This is the first long run of my marathon training and as far as I was concerned it was just supposed to be another easy run on a Sunday morning. 10-miler? Piece of cake that is until I got to Epping Forest and realised this was going to be a hard one. Everywhere was white - the forest was covered in snow! It was icy, cold and beautiful. And the silence – usually the forest is alive with the sounds of animals, birds, dogs, insects and occasionally the distant roar of traffic but today it was dead quiet – not a pip! I was beginning to ask myself if it was such a good idea to come out here.
The first three miles were tough. There are a couple of hills in those first three miles and going up and down them when they are covered in snow was not easy. Going up was not as bad as going down. It was tricky finding sure footing on such treacherous ground and I had to stay focused every step of the way on the ground in front of me. Sometimes it felt like I was running in place.
For those first three miles I saw no-one else – not a soul which only made the voice in my head telling me I should not have come out here louder. By mile 4 I ran into the first group of runners and I thought – ok, I’m not the only crazy one out here! After that I met other runners, cyclists and dog walkers. Just before mile 5 I ran into this father – daughter team and we ran together for the next mile or so. That was also when it started snowing heavily and a slight icy wind began to blow. It was getting worse by the minute but I kept going. And I thought if that kid with her dad could run in those conditions I am not going to quit. I am going to finish this.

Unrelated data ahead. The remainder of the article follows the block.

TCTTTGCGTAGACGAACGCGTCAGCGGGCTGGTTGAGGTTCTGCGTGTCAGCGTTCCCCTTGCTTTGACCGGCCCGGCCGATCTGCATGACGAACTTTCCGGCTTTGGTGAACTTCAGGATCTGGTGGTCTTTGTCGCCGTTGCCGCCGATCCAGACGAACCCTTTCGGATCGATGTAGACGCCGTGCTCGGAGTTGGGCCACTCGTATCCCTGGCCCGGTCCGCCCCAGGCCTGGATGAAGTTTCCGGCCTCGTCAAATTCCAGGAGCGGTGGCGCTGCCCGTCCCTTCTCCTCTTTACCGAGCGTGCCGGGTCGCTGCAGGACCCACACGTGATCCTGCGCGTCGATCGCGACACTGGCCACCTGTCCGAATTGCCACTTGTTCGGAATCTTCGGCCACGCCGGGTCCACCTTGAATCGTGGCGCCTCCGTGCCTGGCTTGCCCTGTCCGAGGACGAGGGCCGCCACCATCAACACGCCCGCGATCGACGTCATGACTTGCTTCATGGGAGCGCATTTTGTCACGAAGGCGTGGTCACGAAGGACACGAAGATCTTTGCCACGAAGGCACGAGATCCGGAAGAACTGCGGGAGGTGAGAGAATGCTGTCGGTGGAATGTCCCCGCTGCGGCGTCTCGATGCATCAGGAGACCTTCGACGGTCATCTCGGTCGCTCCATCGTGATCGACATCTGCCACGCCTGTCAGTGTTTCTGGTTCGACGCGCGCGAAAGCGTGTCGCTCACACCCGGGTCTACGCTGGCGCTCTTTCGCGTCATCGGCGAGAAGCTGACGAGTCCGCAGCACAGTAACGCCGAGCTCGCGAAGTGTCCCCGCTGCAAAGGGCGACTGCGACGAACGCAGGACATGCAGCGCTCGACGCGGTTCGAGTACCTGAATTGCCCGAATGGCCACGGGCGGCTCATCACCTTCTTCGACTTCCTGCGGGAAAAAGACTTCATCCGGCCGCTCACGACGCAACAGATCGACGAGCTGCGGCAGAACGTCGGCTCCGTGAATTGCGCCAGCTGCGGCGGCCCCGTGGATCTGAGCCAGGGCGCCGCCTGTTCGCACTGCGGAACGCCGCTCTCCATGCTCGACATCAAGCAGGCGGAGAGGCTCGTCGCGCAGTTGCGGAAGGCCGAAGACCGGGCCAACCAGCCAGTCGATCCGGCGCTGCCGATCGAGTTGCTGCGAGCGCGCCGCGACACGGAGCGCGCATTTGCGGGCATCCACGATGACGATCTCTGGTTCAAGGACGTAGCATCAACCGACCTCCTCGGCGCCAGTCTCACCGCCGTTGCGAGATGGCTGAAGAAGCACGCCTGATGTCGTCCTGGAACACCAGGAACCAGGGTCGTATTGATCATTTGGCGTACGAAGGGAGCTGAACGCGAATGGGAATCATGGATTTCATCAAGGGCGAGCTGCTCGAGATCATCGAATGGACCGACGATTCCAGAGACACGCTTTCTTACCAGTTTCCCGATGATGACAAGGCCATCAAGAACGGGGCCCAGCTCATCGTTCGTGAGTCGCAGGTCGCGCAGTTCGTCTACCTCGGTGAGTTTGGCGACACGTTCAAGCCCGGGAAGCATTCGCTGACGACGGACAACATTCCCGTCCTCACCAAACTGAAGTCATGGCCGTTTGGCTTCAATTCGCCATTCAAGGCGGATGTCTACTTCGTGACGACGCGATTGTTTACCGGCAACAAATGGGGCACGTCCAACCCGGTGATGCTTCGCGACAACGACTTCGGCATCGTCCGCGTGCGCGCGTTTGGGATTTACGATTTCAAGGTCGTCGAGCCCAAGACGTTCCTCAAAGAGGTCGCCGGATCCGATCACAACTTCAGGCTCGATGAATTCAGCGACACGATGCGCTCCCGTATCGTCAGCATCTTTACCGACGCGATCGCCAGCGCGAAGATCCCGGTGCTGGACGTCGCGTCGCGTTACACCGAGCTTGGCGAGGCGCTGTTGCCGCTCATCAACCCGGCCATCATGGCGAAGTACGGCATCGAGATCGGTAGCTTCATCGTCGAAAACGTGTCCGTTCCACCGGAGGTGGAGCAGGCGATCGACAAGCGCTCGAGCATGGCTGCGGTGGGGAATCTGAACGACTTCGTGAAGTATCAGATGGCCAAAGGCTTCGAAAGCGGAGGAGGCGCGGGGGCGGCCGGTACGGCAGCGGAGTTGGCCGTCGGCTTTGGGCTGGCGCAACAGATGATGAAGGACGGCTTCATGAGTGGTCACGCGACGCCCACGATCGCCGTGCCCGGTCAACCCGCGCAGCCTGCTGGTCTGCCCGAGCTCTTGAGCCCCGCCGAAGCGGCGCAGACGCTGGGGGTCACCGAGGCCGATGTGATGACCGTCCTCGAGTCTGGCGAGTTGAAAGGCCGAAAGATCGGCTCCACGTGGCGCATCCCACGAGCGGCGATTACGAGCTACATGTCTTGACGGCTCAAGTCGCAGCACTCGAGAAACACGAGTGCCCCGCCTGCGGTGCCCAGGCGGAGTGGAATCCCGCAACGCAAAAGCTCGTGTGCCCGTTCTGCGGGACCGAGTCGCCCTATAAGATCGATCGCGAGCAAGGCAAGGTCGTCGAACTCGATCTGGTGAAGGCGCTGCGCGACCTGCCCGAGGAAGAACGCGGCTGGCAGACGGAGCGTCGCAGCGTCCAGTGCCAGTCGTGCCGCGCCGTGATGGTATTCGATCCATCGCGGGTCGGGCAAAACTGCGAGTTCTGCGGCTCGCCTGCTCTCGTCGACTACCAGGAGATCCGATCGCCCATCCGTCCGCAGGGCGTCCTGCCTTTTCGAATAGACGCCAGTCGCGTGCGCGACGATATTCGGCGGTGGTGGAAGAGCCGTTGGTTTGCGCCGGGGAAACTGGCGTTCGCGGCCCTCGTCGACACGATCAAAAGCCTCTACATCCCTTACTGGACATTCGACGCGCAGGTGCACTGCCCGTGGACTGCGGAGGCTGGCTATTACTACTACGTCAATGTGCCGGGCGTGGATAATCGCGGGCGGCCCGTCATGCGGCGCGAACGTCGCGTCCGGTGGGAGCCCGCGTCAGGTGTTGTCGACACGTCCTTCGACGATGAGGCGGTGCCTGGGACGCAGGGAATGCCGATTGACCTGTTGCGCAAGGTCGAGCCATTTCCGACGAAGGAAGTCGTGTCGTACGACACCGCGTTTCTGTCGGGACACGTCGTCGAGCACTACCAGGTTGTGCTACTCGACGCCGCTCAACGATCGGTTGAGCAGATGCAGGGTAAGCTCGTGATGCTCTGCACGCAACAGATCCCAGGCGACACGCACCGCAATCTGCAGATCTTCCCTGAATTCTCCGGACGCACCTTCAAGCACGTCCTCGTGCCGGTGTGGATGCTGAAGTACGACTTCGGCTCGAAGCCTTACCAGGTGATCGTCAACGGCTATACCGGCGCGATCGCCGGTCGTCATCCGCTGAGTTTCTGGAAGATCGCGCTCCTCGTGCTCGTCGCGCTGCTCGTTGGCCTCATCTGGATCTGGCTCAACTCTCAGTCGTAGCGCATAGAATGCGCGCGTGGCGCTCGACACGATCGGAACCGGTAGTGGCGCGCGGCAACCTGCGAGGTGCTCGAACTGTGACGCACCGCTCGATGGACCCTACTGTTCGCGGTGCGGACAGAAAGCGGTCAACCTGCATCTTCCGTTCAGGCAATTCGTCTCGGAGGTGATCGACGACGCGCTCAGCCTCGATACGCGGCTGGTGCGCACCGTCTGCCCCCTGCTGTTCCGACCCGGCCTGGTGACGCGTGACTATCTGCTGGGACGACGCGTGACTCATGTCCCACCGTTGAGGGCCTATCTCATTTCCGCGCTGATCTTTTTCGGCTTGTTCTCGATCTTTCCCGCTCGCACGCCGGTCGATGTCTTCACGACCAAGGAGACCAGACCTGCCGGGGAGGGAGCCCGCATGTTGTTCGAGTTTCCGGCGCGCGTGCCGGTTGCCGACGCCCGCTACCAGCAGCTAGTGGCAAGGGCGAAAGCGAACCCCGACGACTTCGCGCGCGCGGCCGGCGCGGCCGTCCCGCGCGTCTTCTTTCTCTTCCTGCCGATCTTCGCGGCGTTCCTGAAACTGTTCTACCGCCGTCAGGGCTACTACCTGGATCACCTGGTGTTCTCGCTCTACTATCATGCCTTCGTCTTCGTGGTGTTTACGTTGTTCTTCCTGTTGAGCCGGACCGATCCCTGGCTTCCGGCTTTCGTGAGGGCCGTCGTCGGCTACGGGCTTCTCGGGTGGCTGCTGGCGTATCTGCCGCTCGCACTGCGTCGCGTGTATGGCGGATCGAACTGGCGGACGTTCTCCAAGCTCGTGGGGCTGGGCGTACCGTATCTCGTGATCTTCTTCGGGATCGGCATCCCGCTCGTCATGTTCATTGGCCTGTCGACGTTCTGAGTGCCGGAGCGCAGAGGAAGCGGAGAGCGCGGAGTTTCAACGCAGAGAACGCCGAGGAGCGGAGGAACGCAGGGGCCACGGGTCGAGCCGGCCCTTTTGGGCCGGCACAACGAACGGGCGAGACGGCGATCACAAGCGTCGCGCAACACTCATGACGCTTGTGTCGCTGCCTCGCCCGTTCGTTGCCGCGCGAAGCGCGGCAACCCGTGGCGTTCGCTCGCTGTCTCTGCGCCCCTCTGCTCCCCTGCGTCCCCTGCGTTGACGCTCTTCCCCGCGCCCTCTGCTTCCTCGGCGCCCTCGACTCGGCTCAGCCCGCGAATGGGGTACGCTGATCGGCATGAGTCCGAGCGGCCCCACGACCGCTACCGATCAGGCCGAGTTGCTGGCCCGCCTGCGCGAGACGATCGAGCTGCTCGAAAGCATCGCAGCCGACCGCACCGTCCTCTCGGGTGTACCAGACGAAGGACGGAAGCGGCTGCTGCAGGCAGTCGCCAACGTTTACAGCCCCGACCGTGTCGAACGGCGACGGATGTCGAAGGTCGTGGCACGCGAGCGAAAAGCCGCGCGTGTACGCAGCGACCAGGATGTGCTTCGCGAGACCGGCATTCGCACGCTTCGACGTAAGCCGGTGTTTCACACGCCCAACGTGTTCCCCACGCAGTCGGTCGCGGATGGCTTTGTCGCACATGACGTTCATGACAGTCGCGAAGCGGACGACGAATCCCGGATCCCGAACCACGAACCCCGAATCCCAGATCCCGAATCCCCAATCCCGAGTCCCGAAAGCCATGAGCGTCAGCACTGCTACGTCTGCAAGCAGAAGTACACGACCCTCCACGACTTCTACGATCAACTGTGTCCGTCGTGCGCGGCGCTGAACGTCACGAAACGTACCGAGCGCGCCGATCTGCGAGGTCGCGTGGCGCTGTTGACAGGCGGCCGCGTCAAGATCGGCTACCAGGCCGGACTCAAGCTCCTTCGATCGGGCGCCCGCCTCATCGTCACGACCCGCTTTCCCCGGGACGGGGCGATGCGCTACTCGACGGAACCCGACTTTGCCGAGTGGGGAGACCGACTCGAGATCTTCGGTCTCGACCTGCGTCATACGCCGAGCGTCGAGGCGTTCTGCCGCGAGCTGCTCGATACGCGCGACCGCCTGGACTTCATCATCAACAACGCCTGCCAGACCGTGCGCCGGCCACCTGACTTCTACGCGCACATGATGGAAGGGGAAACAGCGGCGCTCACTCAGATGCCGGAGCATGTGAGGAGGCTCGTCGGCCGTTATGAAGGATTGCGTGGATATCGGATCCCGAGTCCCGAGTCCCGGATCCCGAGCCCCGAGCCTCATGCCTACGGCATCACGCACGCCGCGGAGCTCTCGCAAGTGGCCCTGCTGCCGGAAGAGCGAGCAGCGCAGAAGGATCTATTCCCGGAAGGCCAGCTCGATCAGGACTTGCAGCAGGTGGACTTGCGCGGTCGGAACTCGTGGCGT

And talking of dog walkers – some of them that I have spoken to seem to think runners are a crazy lot but out there in those conditions I couldn’t help thinking; who is crazy now? How can you be out there walking a dog in such conditions? Maybe I am missing something.
Everyone out there was so friendly today. All the runners, bikers and walkers I passed said hello. Information about which trail was closed or still open, what side of the trail to stay on, where to avoid was shared freely and without prompting. It was as if we were all looking out for each other out there. Amazing how the human spirit pulls together at the first hint of trouble. That camaraderie really made my day.
Between mile 7 and 8 at the foot of this big hill I ran into another father-daughter team. The girl was about eleven or twelve. You will not believe what they were doing out there. It was not enough that they were out running in that weather in the first place. They were doing hill repeats!! Hill repeats!! I could not believe my eyes. The dad laughed when he saw the look on my face. I slowed down to watch them; they just got on with it with snow on their faces, icy wind blowing and treacherous ground underfoot– how is that for motivation when next you come up with excuses for not doing what you have to do?
After that I put my head up and picked up the pace. I finished the run strong. It was a good run. It was like running on a white highway. The weather notwithstanding, I thoroughly enjoyed myself out there today. In a heartbeat I would do it again.